Having the conversation can be
upsetting to both generations
The holidays are over and you have enjoyed spending quality time with your loved ones. During your visit you noticed that your mother was often confused and needed a lot more help than she did the last you were together. Doubt and worry about her ability to live alone are your constant companions now as it is obvious that her safety has become an issue.
While debating the possible options you realize that home health care would solve the problem. She could remain at home and have a professional Caregiver come daily to check on her, remind her to take her medications, and help out with the household chores. The Caregiver could drive her to appointments, supervise showers and generally be there when you can’t. You want to talk to her about bringing a home health Caregiver into the home, but dread starting a disagreement.
How to talk to your loved ones about getting help:
What to understand:
Most elderly take great pride in their independence. The idea of having a Caregiver come to the home is embarrassing to them. It is a sign that they cannot manage alone any longer. Although they logically understand they will need help someday, most don’t believe that day is now. Often introducing the use of home health as getting just “a little extra help” around the house is a more acceptable approach. Mentioning that a Caregiver will do the cleaning and help with the laundry makes the use of outside help a little less threatening. Once your aging loved one is used to having someone come into the home and that Caregiver has becomes a familiar companion, accepting help from them in other areas is not such an issue. Typically home health Caregivers provide a wide range of services including housekeeping, laundry, meal preparation, medication reminders, help with personal cares and transportation. A good Caregiver never infringes on their Client’s independence but works in the background to help when needed.
How to start:
Start a general conversation and be very tactful. Raise questions about the care of the house. Just remarking that it must be difficult keeping up such a large place could guide the conversation along the right track. Most elderly are well aware that the care of the home may be slipping. Avoid statements that can cause your loved one to become defensive. Instead, ask if there is anything you can do to help. If there is a lot of resistance to just talking about it, you might want to wait a bit to mention the idea of home care. Gently mention your concerns and ask what possible solutions might be considered. Ask for her ideas of what they would like to do.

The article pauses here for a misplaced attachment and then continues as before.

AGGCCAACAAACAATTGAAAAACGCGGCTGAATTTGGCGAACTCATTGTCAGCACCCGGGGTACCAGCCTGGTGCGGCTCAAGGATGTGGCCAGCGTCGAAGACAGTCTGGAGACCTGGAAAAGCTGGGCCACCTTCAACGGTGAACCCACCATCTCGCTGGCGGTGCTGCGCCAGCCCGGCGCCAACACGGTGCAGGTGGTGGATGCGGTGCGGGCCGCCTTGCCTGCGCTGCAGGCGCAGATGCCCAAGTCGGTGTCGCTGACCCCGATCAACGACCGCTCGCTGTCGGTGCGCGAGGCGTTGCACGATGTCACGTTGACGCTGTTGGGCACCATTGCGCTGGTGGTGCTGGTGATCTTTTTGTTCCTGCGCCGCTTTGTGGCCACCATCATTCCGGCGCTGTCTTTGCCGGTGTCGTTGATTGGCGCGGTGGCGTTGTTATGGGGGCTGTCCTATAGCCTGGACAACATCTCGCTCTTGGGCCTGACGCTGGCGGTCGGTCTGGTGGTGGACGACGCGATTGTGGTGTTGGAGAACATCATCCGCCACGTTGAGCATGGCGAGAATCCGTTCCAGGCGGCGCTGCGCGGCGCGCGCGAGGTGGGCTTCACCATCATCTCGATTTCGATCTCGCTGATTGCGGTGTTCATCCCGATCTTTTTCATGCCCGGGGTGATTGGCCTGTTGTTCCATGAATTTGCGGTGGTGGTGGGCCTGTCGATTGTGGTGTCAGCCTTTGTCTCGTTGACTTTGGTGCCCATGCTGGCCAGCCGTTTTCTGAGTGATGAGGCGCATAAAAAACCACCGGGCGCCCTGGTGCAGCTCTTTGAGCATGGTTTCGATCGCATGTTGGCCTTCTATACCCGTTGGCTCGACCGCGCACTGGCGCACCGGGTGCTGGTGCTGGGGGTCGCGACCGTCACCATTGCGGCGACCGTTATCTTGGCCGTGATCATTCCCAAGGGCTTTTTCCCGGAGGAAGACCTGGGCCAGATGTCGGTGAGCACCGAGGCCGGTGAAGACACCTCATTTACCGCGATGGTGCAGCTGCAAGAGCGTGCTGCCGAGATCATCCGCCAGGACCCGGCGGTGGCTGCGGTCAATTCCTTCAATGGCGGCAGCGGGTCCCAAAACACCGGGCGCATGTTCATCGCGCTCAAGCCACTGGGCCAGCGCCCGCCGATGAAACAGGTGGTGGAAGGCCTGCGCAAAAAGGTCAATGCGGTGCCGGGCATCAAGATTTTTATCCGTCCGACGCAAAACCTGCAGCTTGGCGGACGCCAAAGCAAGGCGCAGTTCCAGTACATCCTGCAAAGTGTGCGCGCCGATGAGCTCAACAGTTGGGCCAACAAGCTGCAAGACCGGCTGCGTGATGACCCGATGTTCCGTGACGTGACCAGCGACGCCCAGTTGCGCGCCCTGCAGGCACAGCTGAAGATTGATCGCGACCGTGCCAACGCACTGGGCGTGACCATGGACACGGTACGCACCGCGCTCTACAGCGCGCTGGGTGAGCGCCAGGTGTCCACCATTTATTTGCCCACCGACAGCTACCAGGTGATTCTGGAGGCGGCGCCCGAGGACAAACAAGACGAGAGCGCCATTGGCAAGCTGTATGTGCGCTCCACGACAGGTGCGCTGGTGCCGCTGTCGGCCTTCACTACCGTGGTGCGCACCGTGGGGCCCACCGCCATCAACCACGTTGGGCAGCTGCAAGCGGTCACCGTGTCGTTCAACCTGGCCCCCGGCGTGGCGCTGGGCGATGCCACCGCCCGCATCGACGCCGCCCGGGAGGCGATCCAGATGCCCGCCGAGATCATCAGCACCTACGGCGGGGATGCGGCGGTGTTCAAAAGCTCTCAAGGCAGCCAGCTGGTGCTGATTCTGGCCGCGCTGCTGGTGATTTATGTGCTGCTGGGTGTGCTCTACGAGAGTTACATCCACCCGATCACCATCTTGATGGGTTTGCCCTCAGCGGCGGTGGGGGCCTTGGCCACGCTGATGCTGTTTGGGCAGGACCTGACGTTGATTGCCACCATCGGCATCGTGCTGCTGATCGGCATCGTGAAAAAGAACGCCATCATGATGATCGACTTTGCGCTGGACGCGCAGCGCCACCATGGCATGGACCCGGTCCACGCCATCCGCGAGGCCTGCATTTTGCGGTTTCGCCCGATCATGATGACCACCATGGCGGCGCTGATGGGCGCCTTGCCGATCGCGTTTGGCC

Avoid Elder Speak:
Your parents are not your children and will not respond well if you speak to them in a controlling manner. You may be convinced you have found the solution, but announcing what you have decided is disrespectful and will hinder the entire process. The last thing you want is your loved one to react negatively to your decision and that may taint relationships with you and any Caregiver who comes to the house. Don’t dictate what needs to happen, but allow your loved one to see the logic of your suggestion. It is much better to include them in the conversation and really listen to their desires.
Adult children of aging parents are busy and often think things need to happen on their schedule. The elderly operate at a much slower pace. Waiting quietly and patiently for an elderly parent to think things over can be difficult. Listen to what is said and try to understand their anxiety and fear of change. Let the idea of accepting help settle a bit and after some time re-approach the idea. A hard sell or nagging about using home health rarely works and since the goal is providing safety and independence at home, most elderly will soon realize that it is the preferred option to moving to an institution.
Kate McCarthy is Director of Operations for HomeAid Health Care which provides services for the elderly who wish to remain safe and independent at home. HomeAid is sister company to Prairie Home Assisted Living which has served the physical, spiritual, mental and health needs of their residents since 1999. Together the two companies provide comprehensive care for the elderly in the Fox Valley area of Wisconsin.